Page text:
(D) Relationship between disciplinary action and treatment.--Policy on the relationship between disciplinary actions and administrative separation processing and prevention and treatment of substance use disorders in members of the Armed Forces.

(E) Confidentiality.--Recommendations regarding policies pertaining to confidentiality for members of the Armed Forces in seeking or receiving services or treatment for substance use disorders.

(F) Participation of chain of command.--Policy on appropriate consultation, reference to, and involvement of the chain of command of members of the Armed Forces in matters relating to the diagnosis and treatment of substance abuse and disposition of members of the Armed Forces for substance abuse.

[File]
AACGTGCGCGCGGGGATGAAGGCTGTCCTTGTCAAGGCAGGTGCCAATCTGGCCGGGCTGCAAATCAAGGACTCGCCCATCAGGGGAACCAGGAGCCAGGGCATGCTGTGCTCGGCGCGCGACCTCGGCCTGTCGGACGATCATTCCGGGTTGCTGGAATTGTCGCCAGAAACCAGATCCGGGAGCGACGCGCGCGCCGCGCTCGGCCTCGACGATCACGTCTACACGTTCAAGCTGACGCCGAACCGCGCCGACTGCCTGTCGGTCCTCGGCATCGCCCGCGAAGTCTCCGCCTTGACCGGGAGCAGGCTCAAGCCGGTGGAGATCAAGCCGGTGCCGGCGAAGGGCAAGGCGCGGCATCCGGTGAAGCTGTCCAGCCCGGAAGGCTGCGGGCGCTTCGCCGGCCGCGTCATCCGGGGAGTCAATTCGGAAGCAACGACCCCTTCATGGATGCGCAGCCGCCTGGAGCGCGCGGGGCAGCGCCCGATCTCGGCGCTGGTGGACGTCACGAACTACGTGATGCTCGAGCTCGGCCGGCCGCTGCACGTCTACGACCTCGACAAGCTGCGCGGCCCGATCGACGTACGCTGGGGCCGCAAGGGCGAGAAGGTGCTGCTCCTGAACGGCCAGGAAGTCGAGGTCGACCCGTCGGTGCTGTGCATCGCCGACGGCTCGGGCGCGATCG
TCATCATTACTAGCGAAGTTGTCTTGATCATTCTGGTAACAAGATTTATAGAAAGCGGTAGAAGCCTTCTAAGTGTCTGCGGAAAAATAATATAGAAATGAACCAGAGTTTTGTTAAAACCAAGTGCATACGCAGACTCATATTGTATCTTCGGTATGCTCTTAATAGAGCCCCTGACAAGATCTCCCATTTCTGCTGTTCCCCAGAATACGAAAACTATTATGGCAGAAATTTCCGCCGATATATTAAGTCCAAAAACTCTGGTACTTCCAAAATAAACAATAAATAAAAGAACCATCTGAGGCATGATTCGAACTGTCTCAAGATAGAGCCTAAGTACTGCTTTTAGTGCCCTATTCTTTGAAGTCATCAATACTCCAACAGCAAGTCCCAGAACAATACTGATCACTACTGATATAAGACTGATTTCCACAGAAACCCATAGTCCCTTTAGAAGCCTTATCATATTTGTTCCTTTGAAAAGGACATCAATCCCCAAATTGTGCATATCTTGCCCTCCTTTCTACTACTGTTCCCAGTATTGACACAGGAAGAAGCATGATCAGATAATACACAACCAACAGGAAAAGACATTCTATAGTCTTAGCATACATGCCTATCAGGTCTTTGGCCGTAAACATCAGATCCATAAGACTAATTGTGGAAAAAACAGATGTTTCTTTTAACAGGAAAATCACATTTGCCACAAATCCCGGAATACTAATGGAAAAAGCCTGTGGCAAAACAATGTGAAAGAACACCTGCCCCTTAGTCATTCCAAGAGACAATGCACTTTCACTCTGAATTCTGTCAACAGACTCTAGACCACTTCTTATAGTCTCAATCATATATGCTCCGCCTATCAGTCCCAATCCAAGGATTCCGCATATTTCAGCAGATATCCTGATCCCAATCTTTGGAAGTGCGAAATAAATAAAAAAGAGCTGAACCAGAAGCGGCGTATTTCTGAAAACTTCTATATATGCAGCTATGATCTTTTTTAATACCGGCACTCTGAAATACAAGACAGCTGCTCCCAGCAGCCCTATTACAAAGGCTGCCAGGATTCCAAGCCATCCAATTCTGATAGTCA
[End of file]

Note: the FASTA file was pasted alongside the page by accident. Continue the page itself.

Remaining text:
(G) Consideration of gender.--Instructions on gender specific requirements, if appropriate, in the prevention, diagnosis, treatment, and management of substance use disorders in members of the Armed Forces, including gender specific care and treatment requirements.

(H) Coordination with other healthcare initiatives.--Instructions on the integration of efforts on the

Suggested Citation:"Appendix C: Sec. 596 of Public Law 111-84, October 28, 2009." Institute of Medicine. 2013. Substance Use Disorders in the U.S. Armed Forces. Washington, DC: The National Academies Press. doi: 10.17226/13441.
×

[[Page 123 STAT. 2343]]

prevention, diagnosis, treatment, and management of substance use disorders in members of the Armed Forces with efforts to address co-occurring health care disorders (such as post-traumatic stress disorder and depression) and suicide prevention.

(7) Other elements.--In addition to the matters specified in paragraph (3), the comprehensive plan required by paragraph (1) shall include the following:

(A) Implementation plan.--An implementation plan for the achievement of the goals of the comprehensive plan, including goals relating to the following: